Memorial Hospital has a rich history built with help from volunteers, starting in 1948 when the first guild members began fundraising to meet the community need for a new hospital. Today, our more than 300 active volunteers serve in 80 volunteer positions at the hospital, in 57 departments.
For more information, visit yakimamemorial.org or call (509) 574-3655.
The Alzheimer’s Association offers a Yakima conference on Nov. 4 for family caregivers and health care professionals caring for people with dementia
YAKIMA, Wash. – The Alzheimer’s Association of Western and Central Washington is hosting an educational conference Nov. 4 in Yakima to provide tools and encouragement to family caregivers and health care professionals in Central Washington who are caring for people with dementia.
Alzheimer’s is the third leading cause of death in Washington state, and state officials are working to develop an Alzheimer’s Disease Plan to map out the needs of the thousands of Washington residents who are and will be affected by this progressive, fatal disease.
At this conference, family caregivers will have sessions devoted specifically to them, offering helpful strategies to provide safe, effective and comfortable care for loved ones. These sessions will address challenges to caring for a loved one with dementia, including relationship changes, communication, maximizing safety and difficult behaviors.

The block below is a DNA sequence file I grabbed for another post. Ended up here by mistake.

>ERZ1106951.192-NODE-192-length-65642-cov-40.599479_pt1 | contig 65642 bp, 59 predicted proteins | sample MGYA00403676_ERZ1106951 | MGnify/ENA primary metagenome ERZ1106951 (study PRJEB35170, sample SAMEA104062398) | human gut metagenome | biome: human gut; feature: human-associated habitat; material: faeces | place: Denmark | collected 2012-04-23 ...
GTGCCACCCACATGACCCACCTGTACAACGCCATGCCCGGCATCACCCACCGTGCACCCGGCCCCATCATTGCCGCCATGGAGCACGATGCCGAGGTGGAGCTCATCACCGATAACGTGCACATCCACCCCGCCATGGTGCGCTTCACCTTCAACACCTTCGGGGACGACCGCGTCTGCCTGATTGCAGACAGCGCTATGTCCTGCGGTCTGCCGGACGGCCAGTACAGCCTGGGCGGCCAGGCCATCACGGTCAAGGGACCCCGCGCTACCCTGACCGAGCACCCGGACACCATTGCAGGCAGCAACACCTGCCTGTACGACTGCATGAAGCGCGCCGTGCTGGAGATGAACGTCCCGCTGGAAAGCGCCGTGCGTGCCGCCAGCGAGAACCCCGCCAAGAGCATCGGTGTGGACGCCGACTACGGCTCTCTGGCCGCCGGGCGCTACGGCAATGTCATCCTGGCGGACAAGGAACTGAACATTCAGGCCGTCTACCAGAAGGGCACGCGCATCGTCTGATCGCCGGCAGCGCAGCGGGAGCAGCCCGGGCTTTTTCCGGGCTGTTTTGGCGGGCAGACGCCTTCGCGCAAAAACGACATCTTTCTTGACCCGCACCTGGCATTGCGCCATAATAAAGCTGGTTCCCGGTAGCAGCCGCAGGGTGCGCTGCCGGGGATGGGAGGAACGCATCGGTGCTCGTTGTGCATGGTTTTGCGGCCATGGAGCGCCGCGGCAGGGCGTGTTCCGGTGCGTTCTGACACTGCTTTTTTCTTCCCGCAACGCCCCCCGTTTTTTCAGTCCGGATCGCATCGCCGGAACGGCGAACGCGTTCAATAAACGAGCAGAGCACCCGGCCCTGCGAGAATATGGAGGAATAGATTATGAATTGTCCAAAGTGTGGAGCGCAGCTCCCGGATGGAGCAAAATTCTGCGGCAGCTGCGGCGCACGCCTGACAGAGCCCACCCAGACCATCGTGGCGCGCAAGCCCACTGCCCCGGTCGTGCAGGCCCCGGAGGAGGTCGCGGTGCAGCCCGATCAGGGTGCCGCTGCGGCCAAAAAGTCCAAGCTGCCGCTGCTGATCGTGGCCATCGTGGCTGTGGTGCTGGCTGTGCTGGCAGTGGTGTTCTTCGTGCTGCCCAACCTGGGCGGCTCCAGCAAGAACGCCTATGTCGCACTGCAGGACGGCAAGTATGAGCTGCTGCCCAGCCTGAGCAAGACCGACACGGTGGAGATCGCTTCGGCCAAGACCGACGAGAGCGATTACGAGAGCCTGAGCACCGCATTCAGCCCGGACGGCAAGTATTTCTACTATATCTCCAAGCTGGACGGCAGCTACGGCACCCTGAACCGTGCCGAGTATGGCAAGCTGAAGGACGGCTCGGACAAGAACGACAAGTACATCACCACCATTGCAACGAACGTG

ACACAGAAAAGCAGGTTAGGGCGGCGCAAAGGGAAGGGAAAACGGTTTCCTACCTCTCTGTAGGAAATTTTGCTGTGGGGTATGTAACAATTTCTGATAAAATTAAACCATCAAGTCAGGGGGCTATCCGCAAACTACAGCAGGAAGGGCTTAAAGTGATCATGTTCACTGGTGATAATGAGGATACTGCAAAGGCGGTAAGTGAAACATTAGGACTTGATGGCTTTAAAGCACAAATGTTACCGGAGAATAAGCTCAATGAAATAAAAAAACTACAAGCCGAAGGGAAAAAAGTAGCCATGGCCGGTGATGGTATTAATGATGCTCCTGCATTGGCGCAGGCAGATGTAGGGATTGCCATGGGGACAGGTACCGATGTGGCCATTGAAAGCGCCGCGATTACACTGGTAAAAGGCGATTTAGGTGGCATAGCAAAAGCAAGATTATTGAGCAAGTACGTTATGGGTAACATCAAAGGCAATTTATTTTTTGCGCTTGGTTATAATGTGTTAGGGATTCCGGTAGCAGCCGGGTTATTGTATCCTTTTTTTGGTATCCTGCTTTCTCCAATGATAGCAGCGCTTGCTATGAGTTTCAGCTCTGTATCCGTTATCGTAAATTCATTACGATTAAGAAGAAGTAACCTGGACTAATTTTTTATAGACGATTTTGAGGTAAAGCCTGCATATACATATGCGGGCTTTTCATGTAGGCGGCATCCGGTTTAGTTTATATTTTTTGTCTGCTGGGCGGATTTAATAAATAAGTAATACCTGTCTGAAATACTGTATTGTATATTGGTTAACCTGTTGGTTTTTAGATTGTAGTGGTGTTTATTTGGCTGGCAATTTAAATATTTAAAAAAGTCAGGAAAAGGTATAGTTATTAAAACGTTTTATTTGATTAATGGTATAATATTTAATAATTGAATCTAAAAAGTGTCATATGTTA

The family caregiver sessions will be offered concurrently in both English and Spanish and are being offered at no charge to participants, made possible in part by a generous grant from The Memorial Foundation.
A second track of the conference offers sessions to address the progression of dementia-related diseases for health care professionals, including nurses, physicians, medical assistants and medical students who are or will be caring for people with dementia. The registration fee is $50.
A separate evening, educational program for continuing education credits is also available for physicians and medical professionals.
For more information about the conference, the education program or to register, visit alzwa.org/cms/yacc or call (206) 529-3894.
(Yakima) – Yakima Valley Memorial Hospital wants to help you navigate Medicare.
Memorial’s “Can We Talk?” speaker series this month features Rick MacDermid of Solomon Financial Group, who focuses on the 50 and older health and insurance marketplace. As open enrollment begins this month, learn pointers for navigating this complex but crucial program.
The talk will be at 11 a.m. Oct. 16 at the Harman Senior Center, located at 101 N. 65th Ave.
“Can We Talk?” is a monthly speaker series offering tips to start the difficult conversation about preparing for end of life. Topics to be covered each month include hospice and palliative care, availability of community resources, opportunity for volunteering, veterans programs and more.